APT::Periodic::AutocleanInterval "7";
APT::Periodic::Unattended-Upgrade "1";

A couple of useful log files to keep an eye on are: /var/log/unattended-upgrades/unattended-upgrades.log. This will give you information about the updates and whether a reboot is required. /var/log/unattended-upgrades/unattended-upgrades-shutdown.log and also issuing the command last reboot will also give you information about any restarts that are required or have happened.

I hope this been helpful and keeps you current with your patching!

Advanced Persistent Threats

Advanced Persistent Threats are becoming an increasingly prevalent threat to organisations and the information they hold. Advanced Persistent Threats are a type of attack that are defined by the National Institute of Standards and Technology (2011) as being a highly sophisticated attack, well-orchestrated, well-funded and are targeted at specific organisations or people. These type of attacks seek to gain a foothold inside an organisation, remain undetected and over a specific time frame from Advanced Persistent Threats
hours to months laterally move across the network and exfiltrate data, the specific information assets they desire undetected, often more than once. This is as opposed to the more conventional opportunist attacker who isn’t interested in any particular target or any specific data. If the attacker doesn’t succeed the first time they will simply move onto the next weakest victim, these types of attack have often in the passed been used only to heighten the profile of a hacker. Attack vectors include Spear fishing attempts with either email content or attachments carrying the payload through to malware and more commonly malvertising.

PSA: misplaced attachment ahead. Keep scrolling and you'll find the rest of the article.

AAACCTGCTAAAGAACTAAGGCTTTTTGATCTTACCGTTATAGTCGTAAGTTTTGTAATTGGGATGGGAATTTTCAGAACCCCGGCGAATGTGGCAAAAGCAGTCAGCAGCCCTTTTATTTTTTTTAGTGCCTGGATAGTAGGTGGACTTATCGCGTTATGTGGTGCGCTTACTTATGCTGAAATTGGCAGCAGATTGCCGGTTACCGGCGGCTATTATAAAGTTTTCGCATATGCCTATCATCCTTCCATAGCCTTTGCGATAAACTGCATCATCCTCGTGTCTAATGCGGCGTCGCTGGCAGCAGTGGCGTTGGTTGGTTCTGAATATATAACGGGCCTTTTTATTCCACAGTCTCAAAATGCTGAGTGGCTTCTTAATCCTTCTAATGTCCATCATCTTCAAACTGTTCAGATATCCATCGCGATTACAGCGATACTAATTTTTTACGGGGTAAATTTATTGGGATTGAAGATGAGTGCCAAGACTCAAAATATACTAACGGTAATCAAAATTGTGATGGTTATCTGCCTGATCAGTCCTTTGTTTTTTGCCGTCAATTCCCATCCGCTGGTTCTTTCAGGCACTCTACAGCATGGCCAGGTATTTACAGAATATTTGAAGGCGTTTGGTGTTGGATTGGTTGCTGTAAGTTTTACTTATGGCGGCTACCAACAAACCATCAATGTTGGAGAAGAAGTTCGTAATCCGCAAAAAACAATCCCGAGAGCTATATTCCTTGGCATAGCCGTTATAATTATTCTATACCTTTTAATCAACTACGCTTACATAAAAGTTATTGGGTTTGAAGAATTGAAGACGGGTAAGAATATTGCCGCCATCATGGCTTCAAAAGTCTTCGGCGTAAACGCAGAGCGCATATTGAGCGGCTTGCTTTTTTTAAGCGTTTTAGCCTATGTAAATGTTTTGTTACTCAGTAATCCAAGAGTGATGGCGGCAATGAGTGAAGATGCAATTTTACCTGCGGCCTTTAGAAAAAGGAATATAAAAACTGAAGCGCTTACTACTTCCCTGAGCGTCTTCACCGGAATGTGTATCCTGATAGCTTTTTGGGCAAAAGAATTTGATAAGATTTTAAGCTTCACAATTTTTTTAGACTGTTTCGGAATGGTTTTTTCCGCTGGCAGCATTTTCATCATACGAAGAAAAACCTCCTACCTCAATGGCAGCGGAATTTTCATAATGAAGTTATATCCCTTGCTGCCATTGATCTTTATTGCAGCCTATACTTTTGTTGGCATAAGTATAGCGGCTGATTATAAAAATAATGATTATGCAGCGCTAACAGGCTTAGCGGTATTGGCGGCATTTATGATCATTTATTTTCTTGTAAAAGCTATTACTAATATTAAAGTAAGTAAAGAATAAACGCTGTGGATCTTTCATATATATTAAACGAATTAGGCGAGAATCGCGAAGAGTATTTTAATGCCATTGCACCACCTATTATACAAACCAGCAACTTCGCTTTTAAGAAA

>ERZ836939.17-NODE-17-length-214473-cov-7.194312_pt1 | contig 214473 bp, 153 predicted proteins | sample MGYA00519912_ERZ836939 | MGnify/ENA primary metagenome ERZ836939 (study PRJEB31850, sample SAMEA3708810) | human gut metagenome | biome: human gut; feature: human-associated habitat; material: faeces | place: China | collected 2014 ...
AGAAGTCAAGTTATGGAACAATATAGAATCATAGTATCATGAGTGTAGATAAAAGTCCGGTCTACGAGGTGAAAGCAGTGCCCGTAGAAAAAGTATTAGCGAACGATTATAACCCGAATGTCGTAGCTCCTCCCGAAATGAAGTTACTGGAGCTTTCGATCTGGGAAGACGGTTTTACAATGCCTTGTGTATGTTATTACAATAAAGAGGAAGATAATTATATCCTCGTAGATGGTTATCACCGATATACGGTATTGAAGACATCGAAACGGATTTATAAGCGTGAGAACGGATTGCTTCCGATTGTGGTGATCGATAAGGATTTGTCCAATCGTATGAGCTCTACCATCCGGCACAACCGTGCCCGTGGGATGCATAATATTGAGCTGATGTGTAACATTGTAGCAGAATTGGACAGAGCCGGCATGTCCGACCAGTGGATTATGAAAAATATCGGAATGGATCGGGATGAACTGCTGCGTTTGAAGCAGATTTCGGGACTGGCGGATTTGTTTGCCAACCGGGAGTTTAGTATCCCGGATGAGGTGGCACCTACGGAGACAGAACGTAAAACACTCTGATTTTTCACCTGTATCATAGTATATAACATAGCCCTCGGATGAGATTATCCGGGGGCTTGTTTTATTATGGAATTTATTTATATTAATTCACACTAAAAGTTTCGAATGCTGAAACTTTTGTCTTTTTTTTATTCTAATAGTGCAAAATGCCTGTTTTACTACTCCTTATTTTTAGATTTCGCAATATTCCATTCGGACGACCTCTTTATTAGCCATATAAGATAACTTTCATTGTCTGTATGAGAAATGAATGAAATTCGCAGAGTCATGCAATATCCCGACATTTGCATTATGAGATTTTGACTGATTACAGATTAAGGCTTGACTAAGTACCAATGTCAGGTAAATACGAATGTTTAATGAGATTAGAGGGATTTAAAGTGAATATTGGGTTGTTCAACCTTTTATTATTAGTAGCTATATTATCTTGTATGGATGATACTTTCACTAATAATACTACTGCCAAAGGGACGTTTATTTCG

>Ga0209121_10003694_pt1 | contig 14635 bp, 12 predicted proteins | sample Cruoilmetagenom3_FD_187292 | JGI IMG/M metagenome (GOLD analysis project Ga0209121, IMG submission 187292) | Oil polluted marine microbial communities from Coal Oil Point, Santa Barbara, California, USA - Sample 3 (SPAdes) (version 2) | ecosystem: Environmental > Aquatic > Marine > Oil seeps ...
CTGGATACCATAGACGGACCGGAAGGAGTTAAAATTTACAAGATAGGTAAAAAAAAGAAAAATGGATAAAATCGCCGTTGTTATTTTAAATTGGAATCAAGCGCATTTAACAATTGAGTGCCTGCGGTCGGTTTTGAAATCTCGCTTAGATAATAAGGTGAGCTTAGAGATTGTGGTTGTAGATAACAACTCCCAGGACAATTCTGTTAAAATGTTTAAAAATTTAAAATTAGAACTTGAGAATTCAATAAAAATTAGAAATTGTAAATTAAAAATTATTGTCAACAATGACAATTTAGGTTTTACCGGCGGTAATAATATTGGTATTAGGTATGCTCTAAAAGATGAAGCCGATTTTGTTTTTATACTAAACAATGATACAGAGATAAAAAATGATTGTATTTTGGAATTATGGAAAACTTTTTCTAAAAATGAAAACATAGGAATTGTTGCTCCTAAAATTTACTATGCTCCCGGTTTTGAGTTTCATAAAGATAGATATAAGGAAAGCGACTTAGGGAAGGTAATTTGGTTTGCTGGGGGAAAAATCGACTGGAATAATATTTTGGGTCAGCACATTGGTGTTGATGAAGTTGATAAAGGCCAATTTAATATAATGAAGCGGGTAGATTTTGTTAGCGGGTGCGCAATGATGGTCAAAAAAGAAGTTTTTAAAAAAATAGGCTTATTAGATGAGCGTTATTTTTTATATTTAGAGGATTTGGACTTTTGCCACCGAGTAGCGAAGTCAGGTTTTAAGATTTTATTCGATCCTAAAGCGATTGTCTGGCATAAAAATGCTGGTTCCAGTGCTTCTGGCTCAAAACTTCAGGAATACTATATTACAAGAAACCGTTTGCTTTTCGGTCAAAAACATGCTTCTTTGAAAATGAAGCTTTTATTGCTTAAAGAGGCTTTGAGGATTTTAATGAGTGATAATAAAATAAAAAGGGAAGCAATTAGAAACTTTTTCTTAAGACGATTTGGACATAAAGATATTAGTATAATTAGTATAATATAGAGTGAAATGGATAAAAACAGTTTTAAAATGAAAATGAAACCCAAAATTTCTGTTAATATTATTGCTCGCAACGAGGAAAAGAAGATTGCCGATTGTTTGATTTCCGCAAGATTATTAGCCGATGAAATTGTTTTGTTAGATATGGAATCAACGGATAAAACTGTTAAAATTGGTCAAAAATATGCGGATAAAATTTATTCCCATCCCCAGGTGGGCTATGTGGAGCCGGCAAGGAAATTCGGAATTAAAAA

Evidence of high profile targeted Advanced Persistent Threats are being reported in the press more than ever. Some examples of such being Target’s 2013 breach, Sony 2014 breach and more recently Ashley Madison 2015 this list goes on. Upholding the confidentiality, availability and integrity of information that these sites and companies hold is possible through the use of good IT Governance. With an effective and current Information Security Management System in place and utilizing good strong controls organisations can better protect themselves from Advanced Persistent Threats.

Ensuring user awareness training is provided. Ensuring the desktop is appropriately secured. Keeping software up to date. Ensuring strong Authentication mechanisms are in place. Ensuring Antivirus, Firewalls and Host Intrusion Detection/Prevention systems are appropriately configured and kept up to date are all only some of the controls that should be in place as a standard to help mitigate the risk.

All too often perimeter defenses are in place and appropriately secured from the outside, however from inside out, the desktop and the actual user are all attack vectors that are left open to threats.  The threat landscape is constantly evolving, we need to stay on top in order to try and evade APTs.